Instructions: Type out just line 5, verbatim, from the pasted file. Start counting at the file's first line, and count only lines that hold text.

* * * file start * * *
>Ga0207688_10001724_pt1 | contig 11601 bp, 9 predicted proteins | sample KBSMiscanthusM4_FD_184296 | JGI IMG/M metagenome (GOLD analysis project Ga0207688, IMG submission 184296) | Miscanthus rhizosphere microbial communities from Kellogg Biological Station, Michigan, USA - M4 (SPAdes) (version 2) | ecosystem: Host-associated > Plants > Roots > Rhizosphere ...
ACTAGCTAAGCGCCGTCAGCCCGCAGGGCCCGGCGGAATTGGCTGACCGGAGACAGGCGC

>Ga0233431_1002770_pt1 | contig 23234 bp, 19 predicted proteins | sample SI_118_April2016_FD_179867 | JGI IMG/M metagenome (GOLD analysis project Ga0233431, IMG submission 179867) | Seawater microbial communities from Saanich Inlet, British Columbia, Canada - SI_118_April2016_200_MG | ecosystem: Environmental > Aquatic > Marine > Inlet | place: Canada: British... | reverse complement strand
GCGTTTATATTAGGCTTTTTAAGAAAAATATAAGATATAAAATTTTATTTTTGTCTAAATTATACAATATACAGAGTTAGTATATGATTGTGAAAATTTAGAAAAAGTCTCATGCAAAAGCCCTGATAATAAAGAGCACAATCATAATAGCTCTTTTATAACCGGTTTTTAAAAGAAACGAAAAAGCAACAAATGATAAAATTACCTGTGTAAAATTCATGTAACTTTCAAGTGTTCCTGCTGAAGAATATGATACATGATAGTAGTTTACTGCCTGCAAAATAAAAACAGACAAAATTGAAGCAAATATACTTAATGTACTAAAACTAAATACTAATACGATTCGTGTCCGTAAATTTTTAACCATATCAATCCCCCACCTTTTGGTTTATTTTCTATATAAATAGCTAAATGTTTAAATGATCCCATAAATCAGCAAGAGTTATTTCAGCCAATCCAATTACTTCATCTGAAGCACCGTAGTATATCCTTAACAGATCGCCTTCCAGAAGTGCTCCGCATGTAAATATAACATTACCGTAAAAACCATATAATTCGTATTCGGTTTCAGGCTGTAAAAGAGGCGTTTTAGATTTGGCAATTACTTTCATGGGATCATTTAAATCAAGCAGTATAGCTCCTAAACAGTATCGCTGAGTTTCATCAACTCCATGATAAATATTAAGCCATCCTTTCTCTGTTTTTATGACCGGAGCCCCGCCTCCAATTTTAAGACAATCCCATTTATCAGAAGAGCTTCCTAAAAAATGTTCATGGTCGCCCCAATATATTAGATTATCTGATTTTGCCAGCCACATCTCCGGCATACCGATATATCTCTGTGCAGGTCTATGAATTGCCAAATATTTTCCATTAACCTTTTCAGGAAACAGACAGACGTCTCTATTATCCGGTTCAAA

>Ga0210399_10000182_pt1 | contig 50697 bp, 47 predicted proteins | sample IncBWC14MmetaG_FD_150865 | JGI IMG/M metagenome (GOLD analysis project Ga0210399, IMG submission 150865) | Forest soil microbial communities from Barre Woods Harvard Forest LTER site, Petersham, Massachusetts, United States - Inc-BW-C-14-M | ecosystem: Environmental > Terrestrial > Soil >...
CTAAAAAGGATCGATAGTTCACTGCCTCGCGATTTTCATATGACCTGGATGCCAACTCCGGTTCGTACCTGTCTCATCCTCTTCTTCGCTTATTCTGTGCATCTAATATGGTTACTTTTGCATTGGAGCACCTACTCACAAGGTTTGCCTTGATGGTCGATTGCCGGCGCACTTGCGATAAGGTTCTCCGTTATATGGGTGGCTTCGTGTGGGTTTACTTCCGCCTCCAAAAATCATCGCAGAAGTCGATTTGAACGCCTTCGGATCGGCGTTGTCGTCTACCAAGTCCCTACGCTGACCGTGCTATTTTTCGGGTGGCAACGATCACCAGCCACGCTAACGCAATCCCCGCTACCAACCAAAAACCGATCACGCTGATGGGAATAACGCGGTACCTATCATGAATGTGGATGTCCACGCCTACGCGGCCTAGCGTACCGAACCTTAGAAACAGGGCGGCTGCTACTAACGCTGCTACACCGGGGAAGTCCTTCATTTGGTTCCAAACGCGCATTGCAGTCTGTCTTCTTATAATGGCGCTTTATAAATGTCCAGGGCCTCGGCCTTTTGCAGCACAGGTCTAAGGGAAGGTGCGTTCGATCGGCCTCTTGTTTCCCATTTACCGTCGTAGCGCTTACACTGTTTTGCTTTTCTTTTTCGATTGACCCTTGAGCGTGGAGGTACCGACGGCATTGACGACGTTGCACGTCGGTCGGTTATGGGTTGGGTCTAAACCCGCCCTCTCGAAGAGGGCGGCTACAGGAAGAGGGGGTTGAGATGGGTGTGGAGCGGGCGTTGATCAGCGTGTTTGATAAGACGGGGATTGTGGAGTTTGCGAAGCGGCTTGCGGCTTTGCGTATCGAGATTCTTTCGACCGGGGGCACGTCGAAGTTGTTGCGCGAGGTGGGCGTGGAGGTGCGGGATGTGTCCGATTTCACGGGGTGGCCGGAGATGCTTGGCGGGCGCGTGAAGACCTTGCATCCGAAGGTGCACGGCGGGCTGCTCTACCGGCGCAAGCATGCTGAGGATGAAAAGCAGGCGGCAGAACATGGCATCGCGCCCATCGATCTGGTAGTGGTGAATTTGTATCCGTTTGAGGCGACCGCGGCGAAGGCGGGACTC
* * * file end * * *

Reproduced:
>Ga0210399_10000182_pt1 | contig 50697 bp, 47 predicted proteins | sample IncBWC14MmetaG_FD_150865 | JGI IMG/M metagenome (GOLD analysis project Ga0210399, IMG submission 150865) | Forest soil microbial communities from Barre Woods Harvard Forest LTER site, Petersham, Massachusetts, United States - Inc-BW-C-14-M | ecosystem: Environmental > Terrestrial > Soil >...